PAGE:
Politics & Government

An appeals court seemed poised to unseal Jeffrey Epstein records. So where are they?

Where are they now? The biggest players in the Jeffrey Epstein case

The girls who were abused by Jeffrey Epstein and the cops who championed their cause remain angry over what they regard as a gross injustice, while Epstein's employees and those who engineered his non-prosecution agreement have prospered.
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The girls who were abused by Jeffrey Epstein and the cops who championed their cause remain angry over what they regard as a gross injustice, while Epstein's employees and those who engineered his non-prosecution agreement have prospered.

Three months have passed since a judicial panel in New York heard arguments to unseal documents that could reveal whether federal prosecutors covered up evidence that New York financier Jeffrey Epstein and others were running an underage sex trafficking operation.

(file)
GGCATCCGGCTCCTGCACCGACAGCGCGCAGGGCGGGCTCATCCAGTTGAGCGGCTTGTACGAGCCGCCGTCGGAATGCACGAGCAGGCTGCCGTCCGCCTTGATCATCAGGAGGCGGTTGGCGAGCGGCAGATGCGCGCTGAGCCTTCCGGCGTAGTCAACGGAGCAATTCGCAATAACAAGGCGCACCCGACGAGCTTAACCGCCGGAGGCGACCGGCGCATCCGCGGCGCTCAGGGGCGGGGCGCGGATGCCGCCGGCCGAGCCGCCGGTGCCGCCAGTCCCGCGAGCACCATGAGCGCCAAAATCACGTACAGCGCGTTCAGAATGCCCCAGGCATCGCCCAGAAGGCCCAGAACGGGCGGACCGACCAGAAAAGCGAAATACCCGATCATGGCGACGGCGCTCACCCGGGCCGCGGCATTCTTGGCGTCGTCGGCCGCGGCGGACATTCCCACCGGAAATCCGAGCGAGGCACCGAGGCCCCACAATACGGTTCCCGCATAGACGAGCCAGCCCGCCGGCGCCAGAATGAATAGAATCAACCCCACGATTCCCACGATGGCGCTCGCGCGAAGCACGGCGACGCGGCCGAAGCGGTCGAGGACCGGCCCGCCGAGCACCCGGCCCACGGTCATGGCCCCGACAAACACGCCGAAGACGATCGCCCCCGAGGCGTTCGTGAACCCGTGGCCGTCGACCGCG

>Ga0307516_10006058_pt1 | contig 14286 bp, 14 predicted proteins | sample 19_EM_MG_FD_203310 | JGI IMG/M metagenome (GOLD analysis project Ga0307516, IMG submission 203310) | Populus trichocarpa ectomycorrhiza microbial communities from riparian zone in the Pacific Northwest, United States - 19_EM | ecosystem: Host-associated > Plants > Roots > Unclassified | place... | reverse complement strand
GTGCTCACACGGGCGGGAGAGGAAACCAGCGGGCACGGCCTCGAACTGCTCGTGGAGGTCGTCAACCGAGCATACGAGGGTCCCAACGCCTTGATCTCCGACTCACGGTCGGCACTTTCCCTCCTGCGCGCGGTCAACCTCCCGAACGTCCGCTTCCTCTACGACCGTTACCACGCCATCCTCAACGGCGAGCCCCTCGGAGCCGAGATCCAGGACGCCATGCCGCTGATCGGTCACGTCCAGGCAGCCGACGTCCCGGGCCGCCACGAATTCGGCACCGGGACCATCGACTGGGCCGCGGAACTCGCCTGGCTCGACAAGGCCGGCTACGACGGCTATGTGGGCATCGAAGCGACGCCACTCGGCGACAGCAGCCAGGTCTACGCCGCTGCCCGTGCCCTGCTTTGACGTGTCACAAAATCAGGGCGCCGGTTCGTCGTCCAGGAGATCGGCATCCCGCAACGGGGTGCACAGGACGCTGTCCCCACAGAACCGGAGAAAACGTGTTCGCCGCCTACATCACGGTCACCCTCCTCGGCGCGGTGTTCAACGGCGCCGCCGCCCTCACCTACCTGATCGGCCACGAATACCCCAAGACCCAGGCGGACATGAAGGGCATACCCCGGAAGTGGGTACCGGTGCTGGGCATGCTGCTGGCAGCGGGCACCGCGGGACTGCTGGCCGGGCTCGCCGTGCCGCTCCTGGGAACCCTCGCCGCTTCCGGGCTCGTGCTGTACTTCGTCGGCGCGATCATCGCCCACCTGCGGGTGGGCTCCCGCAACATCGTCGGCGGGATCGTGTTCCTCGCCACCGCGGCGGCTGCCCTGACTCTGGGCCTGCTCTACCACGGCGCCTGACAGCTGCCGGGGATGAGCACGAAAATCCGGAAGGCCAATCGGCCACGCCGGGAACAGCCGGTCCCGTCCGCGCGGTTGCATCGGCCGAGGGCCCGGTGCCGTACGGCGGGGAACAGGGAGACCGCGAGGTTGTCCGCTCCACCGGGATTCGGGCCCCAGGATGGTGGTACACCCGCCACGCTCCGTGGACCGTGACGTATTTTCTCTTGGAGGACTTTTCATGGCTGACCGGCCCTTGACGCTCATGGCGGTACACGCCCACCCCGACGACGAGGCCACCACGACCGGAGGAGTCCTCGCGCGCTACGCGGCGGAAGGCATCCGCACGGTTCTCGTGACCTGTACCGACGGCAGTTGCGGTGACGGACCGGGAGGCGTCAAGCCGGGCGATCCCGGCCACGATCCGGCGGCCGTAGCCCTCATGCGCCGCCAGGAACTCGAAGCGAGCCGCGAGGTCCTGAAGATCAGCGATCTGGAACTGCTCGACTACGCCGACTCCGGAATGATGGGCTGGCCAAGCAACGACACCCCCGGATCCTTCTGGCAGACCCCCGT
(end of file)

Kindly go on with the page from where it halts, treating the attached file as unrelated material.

In March, the United States Court of Appeals for the Second Circuit seemed poised to release some documents in the case. The records involve Epstein’s one-time partner, Ghislaine Maxwell, who has been accused of helping him recruit and sexually exploit girls and young women in various locations around the United States and abroad in the late 1990s and early 2000s.

The appeals panel gave all parties in the case until March 29 to file additional pleadings. Several challenges were subsequently filed, but the court has yet to make a final ruling.

A Miami Herald investigation into Palm Beach hedge fund manager Jeffrey Epstein's sexual pyramid scheme targeting underage girls– and why he's a free man today.